About the Author

Thomas Ray Floyd was born in 1953 in Simpson County, Mississippi, the son of Roy Thomas Floyd and Lina Sue Shows Floyd. Thomas Ray's mother was a member of a Primitive Baptist church, and he cut his teeth on the doctrines of distinguishing grace.

When he was a small boy, his father was converted to Christ and became a member of a Missionary Baptist Church. Thomas Ray joined the church of his father when he was 13 years old, and thought of himself as a Christian. The doctrines of grace that he had heard as a child continued to be precious to him and when he became an adult, he joined a Primitive Baptist Church. When he was 27, Thomas Ray made his first effort to preach the gospel in public and was ordained to the full functions of the ministry in 1985. In 1986 he was convinced under the preaching of Rolfe Barnard (by tapes from Mt. Olive Tape Library), the written sermons of Spurgeon, and the ministry of Elder Zack Guess that he had been a false professor and cried out in agony of soul to the Lord Jesus Christ to have mercy and truly save him. And He did! Floyd then began to preach the gospel as he had been taught of the Lord.

Floyd has pastored churches in Mississippi, Louisiana, and Tennessee and until recently was pastor of a church plant known as "Particular Baptist Fellowship." He and his wife Brenda presently attend Zion Baptist Church at Polkville, Mississippi, pastored by Elder Glen Hopkins. The pulpit ministry of Zion Baptist Church can be heard at Sermonaudio.com.

Sunday, January 13, 2013

The Memory of the Just

(Article for publication week of 1-16- AD 2013)

“The memory of the just is blessed:” (Proverbs 10:7). This coming week we remember a truly just man, General Robert E. Lee. Robert Edward Lee was born January 19, 1807. His birthday is a State holiday here in the Sovereign State of Mississippi and is observed by law the third Monday of January.

General Lee is honored for his great military genius, statesmanship and work as an educator, but most of all he is honored for his notable and exemplary Christian walk. There have been numerous biographies of this dear saint of God, but two of the best on my shelf are “Call of Duty” by Pastor Steve Wilkins, and “Robert E. Lee, the Christian”, by William J. Johnson. You would be greatly blessed to read them and read them to your children.

General Lee was a faithful member of the Episcopal Church. (In that day and time the Episcopal Church in the South still believed the Bible.) The last act of his life was to attend the vestry meeting of his church. In that meeting he personally pledged the shortage of funds for the pastor’s salary. Though he was noted for his Christian walk, his humble confession of faith was, “I am but a poor sinner trusting in Christ Alone for salvation.”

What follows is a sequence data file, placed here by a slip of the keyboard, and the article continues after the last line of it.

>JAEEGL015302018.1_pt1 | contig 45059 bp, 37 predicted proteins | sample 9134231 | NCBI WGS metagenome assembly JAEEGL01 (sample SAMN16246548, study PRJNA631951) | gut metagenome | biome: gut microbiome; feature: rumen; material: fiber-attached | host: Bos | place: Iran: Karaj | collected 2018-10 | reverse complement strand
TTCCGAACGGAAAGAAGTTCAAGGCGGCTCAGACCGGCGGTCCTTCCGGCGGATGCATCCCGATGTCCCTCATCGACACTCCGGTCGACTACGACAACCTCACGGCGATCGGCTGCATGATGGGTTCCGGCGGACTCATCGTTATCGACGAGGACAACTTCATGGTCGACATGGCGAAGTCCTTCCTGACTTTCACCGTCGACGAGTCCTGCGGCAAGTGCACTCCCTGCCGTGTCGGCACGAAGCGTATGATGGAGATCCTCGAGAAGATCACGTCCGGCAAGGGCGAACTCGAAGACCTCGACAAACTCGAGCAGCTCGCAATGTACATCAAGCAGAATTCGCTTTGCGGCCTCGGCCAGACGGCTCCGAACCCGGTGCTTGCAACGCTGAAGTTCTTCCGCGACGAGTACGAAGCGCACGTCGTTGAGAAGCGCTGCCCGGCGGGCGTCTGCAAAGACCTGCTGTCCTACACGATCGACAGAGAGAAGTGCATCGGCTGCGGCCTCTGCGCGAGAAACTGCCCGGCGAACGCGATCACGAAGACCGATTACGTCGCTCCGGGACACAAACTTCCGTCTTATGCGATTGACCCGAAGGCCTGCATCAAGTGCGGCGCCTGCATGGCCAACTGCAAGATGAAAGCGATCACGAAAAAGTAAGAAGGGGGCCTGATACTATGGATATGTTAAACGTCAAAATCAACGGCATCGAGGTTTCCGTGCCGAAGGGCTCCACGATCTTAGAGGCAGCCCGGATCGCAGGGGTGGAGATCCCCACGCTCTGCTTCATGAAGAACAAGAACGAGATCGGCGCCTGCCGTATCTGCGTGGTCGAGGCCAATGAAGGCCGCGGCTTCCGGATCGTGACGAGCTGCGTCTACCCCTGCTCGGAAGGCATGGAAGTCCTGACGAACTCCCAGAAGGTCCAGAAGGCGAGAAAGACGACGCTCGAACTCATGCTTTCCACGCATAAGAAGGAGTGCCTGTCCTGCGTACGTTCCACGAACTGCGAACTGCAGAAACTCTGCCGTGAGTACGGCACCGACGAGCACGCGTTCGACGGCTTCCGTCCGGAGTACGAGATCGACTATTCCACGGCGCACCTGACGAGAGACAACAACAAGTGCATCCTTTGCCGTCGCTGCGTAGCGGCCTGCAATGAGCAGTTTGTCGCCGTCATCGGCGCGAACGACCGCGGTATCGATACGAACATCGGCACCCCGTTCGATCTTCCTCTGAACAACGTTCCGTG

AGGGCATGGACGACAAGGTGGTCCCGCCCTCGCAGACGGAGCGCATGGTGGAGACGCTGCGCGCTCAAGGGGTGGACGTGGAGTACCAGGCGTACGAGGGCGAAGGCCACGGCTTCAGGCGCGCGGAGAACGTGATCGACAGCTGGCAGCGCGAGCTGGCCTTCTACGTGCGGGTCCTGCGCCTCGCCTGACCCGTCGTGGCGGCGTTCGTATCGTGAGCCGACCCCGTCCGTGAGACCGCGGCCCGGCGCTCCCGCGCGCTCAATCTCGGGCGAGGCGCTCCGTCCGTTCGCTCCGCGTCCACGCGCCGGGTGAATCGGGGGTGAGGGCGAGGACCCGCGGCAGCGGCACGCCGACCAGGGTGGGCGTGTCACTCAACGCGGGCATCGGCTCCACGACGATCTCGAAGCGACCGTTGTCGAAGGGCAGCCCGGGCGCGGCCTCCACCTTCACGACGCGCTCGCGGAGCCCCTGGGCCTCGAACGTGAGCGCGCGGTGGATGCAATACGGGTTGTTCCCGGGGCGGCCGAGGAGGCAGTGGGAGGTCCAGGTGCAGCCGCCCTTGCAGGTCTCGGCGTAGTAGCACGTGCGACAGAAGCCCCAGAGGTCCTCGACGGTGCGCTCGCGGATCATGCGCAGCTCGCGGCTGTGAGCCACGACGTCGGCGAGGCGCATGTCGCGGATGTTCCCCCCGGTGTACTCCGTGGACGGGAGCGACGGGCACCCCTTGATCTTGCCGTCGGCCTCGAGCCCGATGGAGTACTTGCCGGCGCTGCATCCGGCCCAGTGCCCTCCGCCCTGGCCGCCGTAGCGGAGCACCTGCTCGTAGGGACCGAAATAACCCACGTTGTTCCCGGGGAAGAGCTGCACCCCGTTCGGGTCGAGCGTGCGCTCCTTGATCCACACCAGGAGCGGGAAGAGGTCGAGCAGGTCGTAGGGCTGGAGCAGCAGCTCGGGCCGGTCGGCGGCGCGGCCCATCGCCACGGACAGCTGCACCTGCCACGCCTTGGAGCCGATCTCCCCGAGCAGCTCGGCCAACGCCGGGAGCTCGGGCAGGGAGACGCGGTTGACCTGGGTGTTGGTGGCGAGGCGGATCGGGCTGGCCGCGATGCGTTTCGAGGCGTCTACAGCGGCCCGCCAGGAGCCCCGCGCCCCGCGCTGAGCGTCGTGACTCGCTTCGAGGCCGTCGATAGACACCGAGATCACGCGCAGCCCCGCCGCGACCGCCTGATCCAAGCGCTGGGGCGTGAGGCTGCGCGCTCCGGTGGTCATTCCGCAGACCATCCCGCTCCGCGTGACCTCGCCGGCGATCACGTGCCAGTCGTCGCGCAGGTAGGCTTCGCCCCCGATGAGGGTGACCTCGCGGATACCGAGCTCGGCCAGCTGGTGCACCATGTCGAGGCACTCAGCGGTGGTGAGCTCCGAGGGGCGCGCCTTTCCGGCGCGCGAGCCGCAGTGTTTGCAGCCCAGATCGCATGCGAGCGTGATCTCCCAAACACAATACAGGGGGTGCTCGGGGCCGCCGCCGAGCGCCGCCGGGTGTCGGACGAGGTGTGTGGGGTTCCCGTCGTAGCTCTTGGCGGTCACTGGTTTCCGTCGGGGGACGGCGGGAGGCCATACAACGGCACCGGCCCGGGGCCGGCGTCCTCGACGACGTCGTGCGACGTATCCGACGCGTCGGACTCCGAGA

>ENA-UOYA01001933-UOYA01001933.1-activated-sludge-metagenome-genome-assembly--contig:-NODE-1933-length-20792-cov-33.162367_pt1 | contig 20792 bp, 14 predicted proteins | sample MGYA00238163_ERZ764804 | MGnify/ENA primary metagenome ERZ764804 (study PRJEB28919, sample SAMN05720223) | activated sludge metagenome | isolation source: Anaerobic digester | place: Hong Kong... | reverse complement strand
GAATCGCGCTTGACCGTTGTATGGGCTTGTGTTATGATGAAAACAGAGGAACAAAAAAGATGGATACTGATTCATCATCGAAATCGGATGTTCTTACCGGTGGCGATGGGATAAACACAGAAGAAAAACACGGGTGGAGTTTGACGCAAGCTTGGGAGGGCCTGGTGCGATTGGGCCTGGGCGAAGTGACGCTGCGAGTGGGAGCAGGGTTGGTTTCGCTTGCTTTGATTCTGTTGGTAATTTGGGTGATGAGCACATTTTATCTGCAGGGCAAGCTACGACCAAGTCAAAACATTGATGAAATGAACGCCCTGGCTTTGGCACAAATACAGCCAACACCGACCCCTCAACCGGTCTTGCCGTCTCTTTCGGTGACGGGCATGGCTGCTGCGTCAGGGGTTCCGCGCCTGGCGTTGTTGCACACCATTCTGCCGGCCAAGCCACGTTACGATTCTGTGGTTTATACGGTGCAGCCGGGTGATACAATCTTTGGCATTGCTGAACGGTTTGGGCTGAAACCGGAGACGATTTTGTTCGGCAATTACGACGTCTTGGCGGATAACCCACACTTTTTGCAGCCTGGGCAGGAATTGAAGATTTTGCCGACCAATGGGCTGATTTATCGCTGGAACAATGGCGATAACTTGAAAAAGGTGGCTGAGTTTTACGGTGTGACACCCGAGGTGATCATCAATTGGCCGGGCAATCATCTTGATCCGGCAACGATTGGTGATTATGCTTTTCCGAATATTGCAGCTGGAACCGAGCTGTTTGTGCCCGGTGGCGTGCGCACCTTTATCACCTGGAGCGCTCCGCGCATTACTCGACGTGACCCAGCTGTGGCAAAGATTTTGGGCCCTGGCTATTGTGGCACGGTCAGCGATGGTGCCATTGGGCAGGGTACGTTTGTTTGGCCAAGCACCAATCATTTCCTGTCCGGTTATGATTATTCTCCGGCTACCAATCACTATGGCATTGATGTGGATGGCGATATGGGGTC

During the War, he encouraged the observation of the Lord’s Day among his troops, and actively participated in the Christian services conducted in the Army of Northern Virginia. He issued orders prohibiting all but necessary duties on the Lord’s Day, and required quiet and order where services were being held. It is a too little known fact today that during the War, God favored the South with a Great Revival among the Confederate armies. There were thousands of soldiers converted to saving faith in Christ through the instrumentality of the faithful Southern preachers of that day from all the denominations of Christianity. This revival is accounted by several historians, particularly Dr. J. William Jones in “Christ in the Camp.” It would warm your heart to read it. Brother Jones relates much about General Lee and his participation in the camp meetings, prayer meetings, tract and Bible distribution and other Christian work carried on among the Confederate troops. General Lee was a great encourager of the ministry and sought above all the spiritual welfare of his men.

Robert E. Lee was a man of principle, not pragmatism. Lincoln offered him the command of the federal army, but he chose to side with the South believing her Cause to be just. He knew the prospects for Southern victory were slim, but he did not believe that “might makes right” as most do today. Had he accepted Lincoln’s offer, he would have had all this world has to offer- power, prestige, fame and wealth. He would probably have become president after Lincoln. But he chose rather to suffer for righteousness’ sake. He said of the Southern Cause, “ all the South has ever wanted is the Old Constitution as bequeathed by our Forefathers.” During the dark days of the “Reconstruction” he told Texas Governor Stockdale, “Had I foreseen these results of subjugation, I would have preferred to die with my brave men with my sword in hand.”

After the War, he like most Southerners was reduced to extreme poverty. A large insurance company from up north offered him a job at an astronomical salary. When he told them he knew nothing of the insurance business they said, “you don’t have to do anything, we just want your name associated with our company.” Such was the respect even Northerners had for him. He refused their offer saying, “all I have left is my name and it is not for sale.” You don’t find many like that today.

General Lee’s admonition to his sons and the men of the South and everywhere was “ do your duty in all things. You cannot do more. You should not expect to do less.” Would God we had such men today! “The memory of the just is blessed.”

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